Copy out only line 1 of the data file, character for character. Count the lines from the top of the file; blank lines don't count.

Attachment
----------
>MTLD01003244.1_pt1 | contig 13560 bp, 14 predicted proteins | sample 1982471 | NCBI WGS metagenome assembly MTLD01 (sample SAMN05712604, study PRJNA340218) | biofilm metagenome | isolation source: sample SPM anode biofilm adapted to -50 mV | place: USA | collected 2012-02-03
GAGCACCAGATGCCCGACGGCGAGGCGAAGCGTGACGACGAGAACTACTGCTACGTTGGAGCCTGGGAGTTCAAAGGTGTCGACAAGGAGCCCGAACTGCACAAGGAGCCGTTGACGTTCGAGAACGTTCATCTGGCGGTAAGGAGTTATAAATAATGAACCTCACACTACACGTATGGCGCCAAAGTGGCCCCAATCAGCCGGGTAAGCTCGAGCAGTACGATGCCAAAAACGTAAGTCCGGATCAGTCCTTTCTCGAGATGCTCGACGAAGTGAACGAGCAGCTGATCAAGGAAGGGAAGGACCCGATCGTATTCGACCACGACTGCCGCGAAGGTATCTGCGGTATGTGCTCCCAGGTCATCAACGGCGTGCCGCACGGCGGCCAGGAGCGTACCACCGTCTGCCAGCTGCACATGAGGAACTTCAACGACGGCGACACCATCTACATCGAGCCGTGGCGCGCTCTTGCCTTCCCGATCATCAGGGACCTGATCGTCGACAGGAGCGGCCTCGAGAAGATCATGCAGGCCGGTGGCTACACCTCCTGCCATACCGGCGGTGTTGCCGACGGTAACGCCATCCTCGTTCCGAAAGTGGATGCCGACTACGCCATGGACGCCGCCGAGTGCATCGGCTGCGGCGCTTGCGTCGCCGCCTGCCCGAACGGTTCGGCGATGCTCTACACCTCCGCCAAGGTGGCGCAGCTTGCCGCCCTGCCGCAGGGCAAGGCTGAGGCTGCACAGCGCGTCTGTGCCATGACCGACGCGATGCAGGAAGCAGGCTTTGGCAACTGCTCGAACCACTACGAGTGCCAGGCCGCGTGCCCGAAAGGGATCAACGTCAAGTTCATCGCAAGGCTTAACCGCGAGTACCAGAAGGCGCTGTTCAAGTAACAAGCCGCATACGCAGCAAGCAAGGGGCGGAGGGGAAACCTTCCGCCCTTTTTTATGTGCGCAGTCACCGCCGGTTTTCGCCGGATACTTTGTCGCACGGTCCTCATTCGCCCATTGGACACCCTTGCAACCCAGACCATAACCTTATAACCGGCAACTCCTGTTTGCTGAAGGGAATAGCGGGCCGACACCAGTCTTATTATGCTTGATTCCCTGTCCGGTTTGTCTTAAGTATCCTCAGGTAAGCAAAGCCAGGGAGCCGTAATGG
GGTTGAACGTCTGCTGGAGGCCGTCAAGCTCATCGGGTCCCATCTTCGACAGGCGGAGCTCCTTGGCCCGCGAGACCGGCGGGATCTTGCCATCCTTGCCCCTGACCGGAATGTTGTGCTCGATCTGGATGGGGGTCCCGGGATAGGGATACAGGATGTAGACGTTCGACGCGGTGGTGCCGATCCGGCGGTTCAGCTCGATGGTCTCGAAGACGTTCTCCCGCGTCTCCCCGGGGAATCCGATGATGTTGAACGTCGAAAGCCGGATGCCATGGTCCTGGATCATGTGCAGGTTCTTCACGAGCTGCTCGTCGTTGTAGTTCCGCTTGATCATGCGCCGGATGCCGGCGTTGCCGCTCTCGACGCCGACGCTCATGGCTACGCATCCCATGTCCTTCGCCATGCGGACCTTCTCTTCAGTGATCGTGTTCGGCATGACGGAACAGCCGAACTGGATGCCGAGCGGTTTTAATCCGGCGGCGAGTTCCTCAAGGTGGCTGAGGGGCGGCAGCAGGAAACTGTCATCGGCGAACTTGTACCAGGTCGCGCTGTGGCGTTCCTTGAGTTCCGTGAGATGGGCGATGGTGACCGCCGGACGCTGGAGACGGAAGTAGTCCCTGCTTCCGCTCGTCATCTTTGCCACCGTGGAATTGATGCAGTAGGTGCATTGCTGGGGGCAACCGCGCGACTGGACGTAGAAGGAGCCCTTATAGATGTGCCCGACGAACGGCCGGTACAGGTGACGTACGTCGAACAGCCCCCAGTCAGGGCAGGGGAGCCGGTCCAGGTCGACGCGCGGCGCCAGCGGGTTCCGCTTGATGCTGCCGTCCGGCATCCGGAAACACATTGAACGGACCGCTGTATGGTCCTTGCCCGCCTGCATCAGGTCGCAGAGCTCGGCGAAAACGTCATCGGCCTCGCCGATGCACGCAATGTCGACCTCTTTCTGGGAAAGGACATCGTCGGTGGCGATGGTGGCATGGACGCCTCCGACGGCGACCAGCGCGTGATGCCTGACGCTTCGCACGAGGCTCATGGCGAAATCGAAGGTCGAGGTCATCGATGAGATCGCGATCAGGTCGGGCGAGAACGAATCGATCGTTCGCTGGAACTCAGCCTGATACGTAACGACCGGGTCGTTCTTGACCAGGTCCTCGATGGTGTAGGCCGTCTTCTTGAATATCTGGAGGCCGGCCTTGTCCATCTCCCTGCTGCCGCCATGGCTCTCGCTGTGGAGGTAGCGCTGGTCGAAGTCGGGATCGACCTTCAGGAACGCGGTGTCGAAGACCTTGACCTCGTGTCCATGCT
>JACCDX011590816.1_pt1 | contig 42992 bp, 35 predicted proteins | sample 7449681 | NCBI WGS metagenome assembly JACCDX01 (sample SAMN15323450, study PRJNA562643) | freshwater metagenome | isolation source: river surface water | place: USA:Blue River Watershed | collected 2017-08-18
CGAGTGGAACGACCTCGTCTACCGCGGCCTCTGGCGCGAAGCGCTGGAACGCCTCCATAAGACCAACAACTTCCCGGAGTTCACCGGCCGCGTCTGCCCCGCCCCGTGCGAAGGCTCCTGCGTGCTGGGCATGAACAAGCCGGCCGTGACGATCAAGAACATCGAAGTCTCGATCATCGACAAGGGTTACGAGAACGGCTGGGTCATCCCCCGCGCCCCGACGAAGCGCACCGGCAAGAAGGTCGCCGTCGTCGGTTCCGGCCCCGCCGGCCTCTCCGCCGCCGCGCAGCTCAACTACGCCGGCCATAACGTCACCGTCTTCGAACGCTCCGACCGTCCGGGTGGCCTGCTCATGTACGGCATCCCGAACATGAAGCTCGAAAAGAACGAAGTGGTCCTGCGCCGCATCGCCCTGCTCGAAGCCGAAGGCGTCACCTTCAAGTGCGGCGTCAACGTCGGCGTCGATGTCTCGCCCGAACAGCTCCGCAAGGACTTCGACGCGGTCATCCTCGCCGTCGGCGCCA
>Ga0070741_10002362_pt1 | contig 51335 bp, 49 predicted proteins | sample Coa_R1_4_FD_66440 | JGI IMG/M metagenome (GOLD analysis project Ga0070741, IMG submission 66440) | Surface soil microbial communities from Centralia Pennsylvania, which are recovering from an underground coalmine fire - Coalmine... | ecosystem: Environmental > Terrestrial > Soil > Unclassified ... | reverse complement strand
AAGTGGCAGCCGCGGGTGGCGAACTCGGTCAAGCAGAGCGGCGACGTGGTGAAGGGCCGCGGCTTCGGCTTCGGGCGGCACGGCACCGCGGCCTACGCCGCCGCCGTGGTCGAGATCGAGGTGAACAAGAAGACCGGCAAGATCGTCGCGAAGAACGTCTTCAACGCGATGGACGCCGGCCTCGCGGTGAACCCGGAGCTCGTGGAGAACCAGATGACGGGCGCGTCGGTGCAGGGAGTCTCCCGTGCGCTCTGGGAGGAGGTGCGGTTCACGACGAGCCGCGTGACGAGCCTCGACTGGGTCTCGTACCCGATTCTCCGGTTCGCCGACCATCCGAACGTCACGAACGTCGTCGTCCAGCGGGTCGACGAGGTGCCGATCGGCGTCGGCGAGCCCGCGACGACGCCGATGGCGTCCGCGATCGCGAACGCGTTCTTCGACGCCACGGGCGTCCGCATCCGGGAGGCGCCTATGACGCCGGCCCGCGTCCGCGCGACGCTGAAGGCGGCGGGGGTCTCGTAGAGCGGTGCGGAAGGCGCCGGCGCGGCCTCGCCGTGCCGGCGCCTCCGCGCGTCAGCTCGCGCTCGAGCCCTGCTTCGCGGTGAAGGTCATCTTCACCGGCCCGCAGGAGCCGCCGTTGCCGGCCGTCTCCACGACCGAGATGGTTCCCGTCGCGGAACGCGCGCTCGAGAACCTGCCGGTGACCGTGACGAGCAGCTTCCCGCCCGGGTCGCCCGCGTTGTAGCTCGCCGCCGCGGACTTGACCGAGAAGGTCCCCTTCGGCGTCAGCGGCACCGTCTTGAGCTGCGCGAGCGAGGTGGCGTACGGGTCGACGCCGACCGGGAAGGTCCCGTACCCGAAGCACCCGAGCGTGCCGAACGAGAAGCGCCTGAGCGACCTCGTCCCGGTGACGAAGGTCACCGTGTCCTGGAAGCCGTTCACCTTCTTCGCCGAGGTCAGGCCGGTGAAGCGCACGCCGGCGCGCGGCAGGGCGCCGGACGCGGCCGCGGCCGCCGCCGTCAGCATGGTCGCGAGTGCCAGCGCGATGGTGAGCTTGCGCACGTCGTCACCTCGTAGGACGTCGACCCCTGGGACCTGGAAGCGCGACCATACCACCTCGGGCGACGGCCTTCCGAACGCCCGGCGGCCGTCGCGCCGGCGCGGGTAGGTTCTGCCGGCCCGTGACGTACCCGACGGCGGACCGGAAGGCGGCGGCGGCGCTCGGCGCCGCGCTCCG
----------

>MTLD01003244.1_pt1 | contig 13560 bp, 14 predicted proteins | sample 1982471 | NCBI WGS metagenome assembly MTLD01 (sample SAMN05712604, study PRJNA340218) | biofilm metagenome | isolation source: sample SPM anode biofilm adapted to -50 mV | place: USA | collected 2012-02-03